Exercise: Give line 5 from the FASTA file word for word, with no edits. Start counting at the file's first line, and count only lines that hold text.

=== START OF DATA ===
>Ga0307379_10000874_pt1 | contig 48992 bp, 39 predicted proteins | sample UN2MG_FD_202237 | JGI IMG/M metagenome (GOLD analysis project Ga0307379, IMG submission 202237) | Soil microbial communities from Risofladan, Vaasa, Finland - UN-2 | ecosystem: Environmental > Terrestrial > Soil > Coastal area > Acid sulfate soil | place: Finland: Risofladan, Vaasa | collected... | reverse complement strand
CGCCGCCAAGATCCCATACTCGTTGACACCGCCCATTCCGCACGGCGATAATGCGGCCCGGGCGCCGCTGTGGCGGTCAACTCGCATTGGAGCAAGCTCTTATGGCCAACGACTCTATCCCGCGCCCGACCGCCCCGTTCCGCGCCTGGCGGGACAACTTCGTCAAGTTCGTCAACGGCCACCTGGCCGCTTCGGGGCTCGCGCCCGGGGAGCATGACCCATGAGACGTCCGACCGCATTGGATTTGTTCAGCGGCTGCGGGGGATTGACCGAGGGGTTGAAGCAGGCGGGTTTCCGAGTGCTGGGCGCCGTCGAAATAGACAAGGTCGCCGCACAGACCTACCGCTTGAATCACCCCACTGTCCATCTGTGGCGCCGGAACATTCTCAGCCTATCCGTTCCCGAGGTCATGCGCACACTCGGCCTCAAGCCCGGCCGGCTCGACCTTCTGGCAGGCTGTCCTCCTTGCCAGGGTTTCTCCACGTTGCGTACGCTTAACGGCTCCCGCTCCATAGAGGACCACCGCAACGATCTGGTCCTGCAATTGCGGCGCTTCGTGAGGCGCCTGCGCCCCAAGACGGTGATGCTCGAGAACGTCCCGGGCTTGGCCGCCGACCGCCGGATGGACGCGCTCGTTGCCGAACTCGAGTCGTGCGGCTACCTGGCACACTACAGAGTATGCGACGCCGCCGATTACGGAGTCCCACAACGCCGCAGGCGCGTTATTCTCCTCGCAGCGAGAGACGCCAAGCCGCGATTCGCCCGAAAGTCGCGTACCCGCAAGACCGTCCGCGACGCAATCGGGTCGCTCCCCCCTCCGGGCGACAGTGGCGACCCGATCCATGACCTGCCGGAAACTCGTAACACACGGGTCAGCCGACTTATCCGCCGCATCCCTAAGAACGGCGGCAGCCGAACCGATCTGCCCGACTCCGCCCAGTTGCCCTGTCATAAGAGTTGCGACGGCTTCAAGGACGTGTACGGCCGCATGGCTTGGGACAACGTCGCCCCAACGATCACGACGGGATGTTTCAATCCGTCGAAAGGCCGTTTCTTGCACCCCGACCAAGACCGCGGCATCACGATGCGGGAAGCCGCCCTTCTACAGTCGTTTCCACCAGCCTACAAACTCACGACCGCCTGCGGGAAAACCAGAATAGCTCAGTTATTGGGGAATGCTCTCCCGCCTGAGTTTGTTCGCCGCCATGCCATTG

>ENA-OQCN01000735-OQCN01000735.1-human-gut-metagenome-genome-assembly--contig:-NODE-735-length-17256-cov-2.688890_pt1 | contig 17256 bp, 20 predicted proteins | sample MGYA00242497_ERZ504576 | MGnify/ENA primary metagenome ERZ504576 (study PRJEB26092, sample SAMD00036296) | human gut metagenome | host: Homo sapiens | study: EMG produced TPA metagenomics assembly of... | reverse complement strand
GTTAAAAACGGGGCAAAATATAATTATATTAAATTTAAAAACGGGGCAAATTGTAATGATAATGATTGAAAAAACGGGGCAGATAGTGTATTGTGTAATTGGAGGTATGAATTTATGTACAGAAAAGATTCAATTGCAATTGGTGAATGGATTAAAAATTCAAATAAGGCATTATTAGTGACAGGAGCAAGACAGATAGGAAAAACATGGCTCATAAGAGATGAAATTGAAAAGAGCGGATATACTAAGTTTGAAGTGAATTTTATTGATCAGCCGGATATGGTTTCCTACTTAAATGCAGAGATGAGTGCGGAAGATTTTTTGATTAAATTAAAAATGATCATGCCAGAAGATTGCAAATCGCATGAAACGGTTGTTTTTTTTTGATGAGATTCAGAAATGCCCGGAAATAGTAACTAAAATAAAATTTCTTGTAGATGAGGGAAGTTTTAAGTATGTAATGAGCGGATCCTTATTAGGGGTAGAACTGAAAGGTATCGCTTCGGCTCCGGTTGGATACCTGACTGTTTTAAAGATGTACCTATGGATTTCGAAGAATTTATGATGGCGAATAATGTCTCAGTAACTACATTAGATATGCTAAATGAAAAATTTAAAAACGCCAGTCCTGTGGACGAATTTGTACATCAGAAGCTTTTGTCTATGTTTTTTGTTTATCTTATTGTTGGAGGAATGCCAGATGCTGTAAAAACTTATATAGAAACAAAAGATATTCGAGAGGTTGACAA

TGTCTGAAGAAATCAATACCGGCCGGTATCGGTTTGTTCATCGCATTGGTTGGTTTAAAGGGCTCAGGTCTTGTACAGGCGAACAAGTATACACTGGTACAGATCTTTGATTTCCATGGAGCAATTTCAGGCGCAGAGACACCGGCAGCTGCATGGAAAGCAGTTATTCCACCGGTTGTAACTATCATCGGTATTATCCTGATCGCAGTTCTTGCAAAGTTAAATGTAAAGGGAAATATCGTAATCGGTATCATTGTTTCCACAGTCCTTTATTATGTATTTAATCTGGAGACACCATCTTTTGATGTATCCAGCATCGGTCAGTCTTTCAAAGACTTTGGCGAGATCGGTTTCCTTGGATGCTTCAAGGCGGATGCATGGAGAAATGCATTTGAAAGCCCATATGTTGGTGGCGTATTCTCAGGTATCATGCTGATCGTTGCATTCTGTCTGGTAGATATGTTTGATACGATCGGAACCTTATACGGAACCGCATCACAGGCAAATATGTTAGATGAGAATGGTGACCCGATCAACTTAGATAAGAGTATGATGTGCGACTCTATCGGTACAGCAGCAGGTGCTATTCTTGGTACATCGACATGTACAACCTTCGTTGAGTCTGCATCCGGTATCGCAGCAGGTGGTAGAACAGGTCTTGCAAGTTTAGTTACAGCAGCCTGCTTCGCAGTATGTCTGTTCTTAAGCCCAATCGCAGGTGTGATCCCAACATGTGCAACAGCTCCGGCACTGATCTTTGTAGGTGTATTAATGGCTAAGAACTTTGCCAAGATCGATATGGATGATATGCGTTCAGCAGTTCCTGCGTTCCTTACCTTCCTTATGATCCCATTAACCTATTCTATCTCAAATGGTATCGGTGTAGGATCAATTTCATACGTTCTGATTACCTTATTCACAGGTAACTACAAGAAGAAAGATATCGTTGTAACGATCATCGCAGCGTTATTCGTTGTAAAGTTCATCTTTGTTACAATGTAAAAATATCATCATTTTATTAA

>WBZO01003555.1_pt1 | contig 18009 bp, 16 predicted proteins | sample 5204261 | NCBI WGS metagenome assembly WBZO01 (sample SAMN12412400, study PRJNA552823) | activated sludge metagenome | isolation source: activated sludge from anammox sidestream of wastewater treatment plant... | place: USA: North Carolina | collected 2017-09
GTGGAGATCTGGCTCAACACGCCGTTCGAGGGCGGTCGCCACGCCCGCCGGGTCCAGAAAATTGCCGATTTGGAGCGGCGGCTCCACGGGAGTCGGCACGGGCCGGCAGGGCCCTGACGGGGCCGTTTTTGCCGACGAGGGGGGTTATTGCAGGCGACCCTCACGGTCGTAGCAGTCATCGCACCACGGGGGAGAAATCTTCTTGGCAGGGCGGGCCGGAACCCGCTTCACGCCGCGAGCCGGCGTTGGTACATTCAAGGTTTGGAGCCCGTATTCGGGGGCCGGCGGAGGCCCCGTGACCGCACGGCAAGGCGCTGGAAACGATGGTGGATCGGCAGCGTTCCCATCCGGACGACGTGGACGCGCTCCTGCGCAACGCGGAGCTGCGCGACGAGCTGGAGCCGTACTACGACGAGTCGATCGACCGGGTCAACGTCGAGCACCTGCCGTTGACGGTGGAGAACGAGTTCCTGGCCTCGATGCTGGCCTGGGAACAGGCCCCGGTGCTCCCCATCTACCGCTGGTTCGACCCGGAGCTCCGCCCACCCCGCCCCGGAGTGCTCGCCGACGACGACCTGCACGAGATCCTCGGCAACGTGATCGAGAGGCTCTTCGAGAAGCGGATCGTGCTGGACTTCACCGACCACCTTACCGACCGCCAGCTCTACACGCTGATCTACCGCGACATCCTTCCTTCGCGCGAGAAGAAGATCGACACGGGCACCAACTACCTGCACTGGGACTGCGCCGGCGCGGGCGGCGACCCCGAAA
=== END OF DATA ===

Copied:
TGTCTGAAGAAATCAATACCGGCCGGTATCGGTTTGTTCATCGCATTGGTTGGTTTAAAGGGCTCAGGTCTTGTACAGGCGAACAAGTATACACTGGTACAGATCTTTGATTTCCATGGAGCAATTTCAGGCGCAGAGACACCGGCAGCTGCATGGAAAGCAGTTATTCCACCGGTTGTAACTATCATCGGTATTATCCTGATCGCAGTTCTTGCAAAGTTAAATGTAAAGGGAAATATCGTAATCGGTATCATTGTTTCCACAGTCCTTTATTATGTATTTAATCTGGAGACACCATCTTTTGATGTATCCAGCATCGGTCAGTCTTTCAAAGACTTTGGCGAGATCGGTTTCCTTGGATGCTTCAAGGCGGATGCATGGAGAAATGCATTTGAAAGCCCATATGTTGGTGGCGTATTCTCAGGTATCATGCTGATCGTTGCATTCTGTCTGGTAGATATGTTTGATACGATCGGAACCTTATACGGAACCGCATCACAGGCAAATATGTTAGATGAGAATGGTGACCCGATCAACTTAGATAAGAGTATGATGTGCGACTCTATCGGTACAGCAGCAGGTGCTATTCTTGGTACATCGACATGTACAACCTTCGTTGAGTCTGCATCCGGTATCGCAGCAGGTGGTAGAACAGGTCTTGCAAGTTTAGTTACAGCAGCCTGCTTCGCAGTATGTCTGTTCTTAAGCCCAATCGCAGGTGTGATCCCAACATGTGCAACAGCTCCGGCACTGATCTTTGTAGGTGTATTAATGGCTAAGAACTTTGCCAAGATCGATATGGATGATATGCGTTCAGCAGTTCCTGCGTTCCTTACCTTCCTTATGATCCCATTAACCTATTCTATCTCAAATGGTATCGGTGTAGGATCAATTTCATACGTTCTGATTACCTTATTCACAGGTAACTACAAGAAGAAAGATATCGTTGTAACGATCATCGCAGCGTTATTCGTTGTAAAGTTCATCTTTGTTACAATGTAAAAATATCATCATTTTATTAA